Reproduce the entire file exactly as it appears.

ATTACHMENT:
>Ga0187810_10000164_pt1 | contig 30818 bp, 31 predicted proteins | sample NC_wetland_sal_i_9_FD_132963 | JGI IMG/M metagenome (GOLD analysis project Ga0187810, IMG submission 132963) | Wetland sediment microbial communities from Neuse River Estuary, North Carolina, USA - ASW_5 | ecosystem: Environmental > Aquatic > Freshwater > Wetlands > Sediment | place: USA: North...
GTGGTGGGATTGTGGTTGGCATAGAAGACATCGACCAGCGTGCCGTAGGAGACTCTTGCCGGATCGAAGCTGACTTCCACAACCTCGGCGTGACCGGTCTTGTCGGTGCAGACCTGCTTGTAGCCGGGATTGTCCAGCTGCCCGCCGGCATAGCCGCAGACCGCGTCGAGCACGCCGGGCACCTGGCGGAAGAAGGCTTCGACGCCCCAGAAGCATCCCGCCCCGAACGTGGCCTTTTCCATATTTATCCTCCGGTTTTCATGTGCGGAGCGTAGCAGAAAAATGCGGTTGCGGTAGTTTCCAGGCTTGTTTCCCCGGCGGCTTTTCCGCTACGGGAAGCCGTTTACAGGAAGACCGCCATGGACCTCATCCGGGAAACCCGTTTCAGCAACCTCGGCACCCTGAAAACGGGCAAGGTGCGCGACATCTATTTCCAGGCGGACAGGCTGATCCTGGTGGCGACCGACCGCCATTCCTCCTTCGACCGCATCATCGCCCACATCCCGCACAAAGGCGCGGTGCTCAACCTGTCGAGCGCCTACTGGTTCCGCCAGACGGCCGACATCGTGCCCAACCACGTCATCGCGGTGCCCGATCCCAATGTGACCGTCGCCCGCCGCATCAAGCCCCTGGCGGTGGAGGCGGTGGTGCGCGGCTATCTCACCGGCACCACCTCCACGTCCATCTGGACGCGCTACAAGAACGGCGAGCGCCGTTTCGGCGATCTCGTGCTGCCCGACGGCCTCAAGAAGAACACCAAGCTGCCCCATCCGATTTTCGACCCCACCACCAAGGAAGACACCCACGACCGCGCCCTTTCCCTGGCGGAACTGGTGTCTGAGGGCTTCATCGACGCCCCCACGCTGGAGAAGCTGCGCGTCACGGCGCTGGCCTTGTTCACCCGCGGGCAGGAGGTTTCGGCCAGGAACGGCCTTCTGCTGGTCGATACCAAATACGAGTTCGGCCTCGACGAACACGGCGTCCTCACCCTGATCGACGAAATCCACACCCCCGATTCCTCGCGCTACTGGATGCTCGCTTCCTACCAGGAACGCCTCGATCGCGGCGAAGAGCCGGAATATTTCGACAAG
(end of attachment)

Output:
>Ga0187810_10000164_pt1 | contig 30818 bp, 31 predicted proteins | sample NC_wetland_sal_i_9_FD_132963 | JGI IMG/M metagenome (GOLD analysis project Ga0187810, IMG submission 132963) | Wetland sediment microbial communities from Neuse River Estuary, North Carolina, USA - ASW_5 | ecosystem: Environmental > Aquatic > Freshwater > Wetlands > Sediment | place: USA: North...
GTGGTGGGATTGTGGTTGGCATAGAAGACATCGACCAGCGTGCCGTAGGAGACTCTTGCCGGATCGAAGCTGACTTCCACAACCTCGGCGTGACCGGTCTTGTCGGTGCAGACCTGCTTGTAGCCGGGATTGTCCAGCTGCCCGCCGGCATAGCCGCAGACCGCGTCGAGCACGCCGGGCACCTGGCGGAAGAAGGCTTCGACGCCCCAGAAGCATCCCGCCCCGAACGTGGCCTTTTCCATATTTATCCTCCGGTTTTCATGTGCGGAGCGTAGCAGAAAAATGCGGTTGCGGTAGTTTCCAGGCTTGTTTCCCCGGCGGCTTTTCCGCTACGGGAAGCCGTTTACAGGAAGACCGCCATGGACCTCATCCGGGAAACCCGTTTCAGCAACCTCGGCACCCTGAAAACGGGCAAGGTGCGCGACATCTATTTCCAGGCGGACAGGCTGATCCTGGTGGCGACCGACCGCCATTCCTCCTTCGACCGCATCATCGCCCACATCCCGCACAAAGGCGCGGTGCTCAACCTGTCGAGCGCCTACTGGTTCCGCCAGACGGCCGACATCGTGCCCAACCACGTCATCGCGGTGCCCGATCCCAATGTGACCGTCGCCCGCCGCATCAAGCCCCTGGCGGTGGAGGCGGTGGTGCGCGGCTATCTCACCGGCACCACCTCCACGTCCATCTGGACGCGCTACAAGAACGGCGAGCGCCGTTTCGGCGATCTCGTGCTGCCCGACGGCCTCAAGAAGAACACCAAGCTGCCCCATCCGATTTTCGACCCCACCACCAAGGAAGACACCCACGACCGCGCCCTTTCCCTGGCGGAACTGGTGTCTGAGGGCTTCATCGACGCCCCCACGCTGGAGAAGCTGCGCGTCACGGCGCTGGCCTTGTTCACCCGCGGGCAGGAGGTTTCGGCCAGGAACGGCCTTCTGCTGGTCGATACCAAATACGAGTTCGGCCTCGACGAACACGGCGTCCTCACCCTGATCGACGAAATCCACACCCCCGATTCCTCGCGCTACTGGATGCTCGCTTCCTACCAGGAACGCCTCGATCGCGGCGAAGAGCCGGAATATTTCGACAAG